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PC vs. Mac: 10 of the biggest differences explained

Mac vs. Windows: the debate that’s raged since the 1980s. Whole commercial campaigns were put together around this very concept, claiming one was better than the other.

But what are the true, bias-free differences between Mac computers and Windows ones? Tap or click here to hear Kim’s take on Macs getting more attacks than Windows PCs.

We’ve done our research and we found 10 objective differences between Macs and Windows computers. So what sets them apart? Let’s start with their price tags.

1. What you pay

Price is one of the big differences between Windows PCs and Macs. If the price point is a big consideration for you, you’ll want to pay attention.

PCs come in a variety of forms since they’re made by different manufacturers (more on that later). This means they can be very cheap or very expensive, depending on what bells and whistles are included.

On average, Macs are going to cost you more money. They have higher upfront prices for laptops and desktop computers. Macs also cost more to maintain. To get repairs and parts under warranty, you have to go to an Apple store.

This means choosing to pay high Apple prices for everything, or risk going to a general repair place. But if things go wrong, Apple won’t help you pay for a new computer, or even a repair. Given the prices of Macs, it’s not really worth the risk.

So in general, PCs are more affordable. Mac may prove to be worth the cost in other areas, though, like the ease of use.

2. User-friendly?

What helps define a PC vs. a Mac is which operating system it utilizes — but what differentiates these systems?

The big difference is ease of use. How quickly a user can figure out how to do a task they want to do and how easy that task is to accomplish. In general, Mac OS is easier to learn. In fact, since Windows 7, Microsoft seems to be imitating Apple’s simple layout to offer a similar experience to its customers.

Apple Stores also offer classes to use Mac OS, which is a huge help for new users. Microsoft Stores have lots of manufacturers to worry about, so classes like these aren’t as easy to hold.

So, for the technophobes in your life, get a Mac. A PC can be fine, but Macs tend to be more self-explanatory, and if you want to get someone used to using a computer, this might be the best way to go.

3. What software is available?

Apple technically made the first personal computer, but Microsoft helped found more of the basic software it uses. The end result was most software is designed to work on a PC, and Apple is still catching up with compatible or comparable programs for Macs.

This situation was far worse a decade ago, before the iPhone led to the supremacy of the App Store. Now that more people have Apple products, its software has become more accommodating.

But in general, beyond very specific Apple apps, all software is available and compatible with PCs.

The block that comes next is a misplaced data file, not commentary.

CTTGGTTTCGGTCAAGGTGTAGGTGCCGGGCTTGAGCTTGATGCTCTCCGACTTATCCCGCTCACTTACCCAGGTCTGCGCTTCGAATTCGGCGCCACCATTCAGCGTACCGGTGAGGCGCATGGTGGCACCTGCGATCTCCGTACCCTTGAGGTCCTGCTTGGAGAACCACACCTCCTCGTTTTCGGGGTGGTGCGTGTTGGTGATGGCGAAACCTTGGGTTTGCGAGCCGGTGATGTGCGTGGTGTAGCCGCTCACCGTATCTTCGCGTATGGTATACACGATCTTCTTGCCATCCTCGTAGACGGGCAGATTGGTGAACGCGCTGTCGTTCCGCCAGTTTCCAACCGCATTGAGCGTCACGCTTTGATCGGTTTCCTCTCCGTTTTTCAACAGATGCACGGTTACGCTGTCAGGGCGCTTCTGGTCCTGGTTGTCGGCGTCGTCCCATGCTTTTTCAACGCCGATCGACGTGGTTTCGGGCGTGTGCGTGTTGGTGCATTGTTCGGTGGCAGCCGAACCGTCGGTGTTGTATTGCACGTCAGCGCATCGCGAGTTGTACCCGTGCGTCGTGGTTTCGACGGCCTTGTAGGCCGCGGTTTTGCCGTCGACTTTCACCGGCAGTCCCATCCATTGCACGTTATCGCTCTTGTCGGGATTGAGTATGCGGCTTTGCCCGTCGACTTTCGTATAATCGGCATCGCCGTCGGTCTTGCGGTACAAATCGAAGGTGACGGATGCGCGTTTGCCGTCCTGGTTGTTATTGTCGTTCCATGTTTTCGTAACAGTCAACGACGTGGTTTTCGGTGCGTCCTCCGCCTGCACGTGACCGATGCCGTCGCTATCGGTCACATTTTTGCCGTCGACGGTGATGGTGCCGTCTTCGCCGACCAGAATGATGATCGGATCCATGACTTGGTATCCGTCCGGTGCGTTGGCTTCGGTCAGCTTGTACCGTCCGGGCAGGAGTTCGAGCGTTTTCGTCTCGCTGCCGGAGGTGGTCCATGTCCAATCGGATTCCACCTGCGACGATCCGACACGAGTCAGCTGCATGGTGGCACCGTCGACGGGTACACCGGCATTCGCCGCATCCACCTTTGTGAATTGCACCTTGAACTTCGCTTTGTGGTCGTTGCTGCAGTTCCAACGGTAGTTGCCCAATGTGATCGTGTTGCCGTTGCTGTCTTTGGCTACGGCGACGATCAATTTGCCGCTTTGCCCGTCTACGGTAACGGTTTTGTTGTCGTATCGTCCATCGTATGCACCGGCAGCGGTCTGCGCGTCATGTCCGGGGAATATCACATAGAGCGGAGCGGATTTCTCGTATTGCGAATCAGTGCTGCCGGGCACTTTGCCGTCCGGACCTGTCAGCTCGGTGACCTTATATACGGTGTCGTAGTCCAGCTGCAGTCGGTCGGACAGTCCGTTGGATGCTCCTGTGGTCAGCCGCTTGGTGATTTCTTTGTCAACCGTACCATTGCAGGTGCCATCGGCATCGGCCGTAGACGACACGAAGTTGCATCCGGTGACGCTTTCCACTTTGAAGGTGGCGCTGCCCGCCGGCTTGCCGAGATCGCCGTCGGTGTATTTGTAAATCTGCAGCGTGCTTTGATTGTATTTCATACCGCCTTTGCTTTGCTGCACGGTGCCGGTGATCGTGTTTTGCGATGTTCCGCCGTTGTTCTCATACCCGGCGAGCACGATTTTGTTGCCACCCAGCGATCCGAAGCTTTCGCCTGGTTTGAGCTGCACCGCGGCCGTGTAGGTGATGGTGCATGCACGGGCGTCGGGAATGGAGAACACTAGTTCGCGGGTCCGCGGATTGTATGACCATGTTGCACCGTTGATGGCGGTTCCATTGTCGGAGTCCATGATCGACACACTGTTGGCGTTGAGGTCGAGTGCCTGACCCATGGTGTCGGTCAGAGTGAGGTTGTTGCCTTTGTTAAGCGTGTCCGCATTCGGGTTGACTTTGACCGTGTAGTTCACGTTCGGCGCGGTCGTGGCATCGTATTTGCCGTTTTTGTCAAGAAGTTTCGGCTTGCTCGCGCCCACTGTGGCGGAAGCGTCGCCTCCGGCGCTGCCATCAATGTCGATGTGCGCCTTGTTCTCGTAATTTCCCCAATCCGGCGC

If access to software is important to you, PC is the clear winner here. With Apple, you can get by, but you may be learning Apple-specific software instead of the standard, which could limit you if there are only Windows devices available in public areas such as the library, company computers or school computers.

4. Safety

There’s a lot you can do to protect your PC or Mac on your own. Tap or click here for 5 tips for better computer security. But PCs and Macs have different built-in protections and different risks for malware.

Since there are more PCs in use in the world, the common belief is they are at a considerably higher risk for malware. Most viruses are designed to attack PCs, and many can’t or won’t affect a Mac at all.

Though this was true at one point, the rise of the Mac has attracted scammers and hackers. Now, Macs aren’t as safe from viruses and malware as they used to be. Tap or click here to see whether Macs are really less at risk for malware. It’s also important to note Macs have fewer built-in protections.

RELATED: Tap or click for Cybersecurity 101: What you need to know to stay safe online.

Windows PCs have more firewall programs and safety measures, so if you know how to use them, and how to safely navigate the internet, they can provide better security against potential hacks. Tap or click here for 3 downloads you need to keep your Windows PC safe.

Safety is a huge deal, and neither a Mac or Windows computer is 100% safe. Both are at risk of being hacked, so which one is better is entirely dependent on what anti-virus program you use, how you set up your router, whether you understand how to safely navigate the internet and other similar factors.

RELATED: Tap or click for 5 router features you need to use to keep hackers out.

5. What they’re made of

We already mentioned Macs are more expensive, and what parts and materials make them up is a big reason why.

Apple’s use of aluminum chassis and rounded corners increases production costs, but it also makes some strong — and beautiful — machines. PCs save costs by using a lot of plastic, but they can end up flimsier for it.

Internally, both computers have many of the same parts. Apple and Windows can both utilize Intel chips and they can both get great graphics cards and added memory.

But Windows PCs are far more customizable. You can even do it at home. With a Mac, you need a special tool to open the computers, so you often end up going to the Apple Store for repairs — and they won’t upgrade your device. So if you want a better graphics card, you’ll have to buy a whole new computer.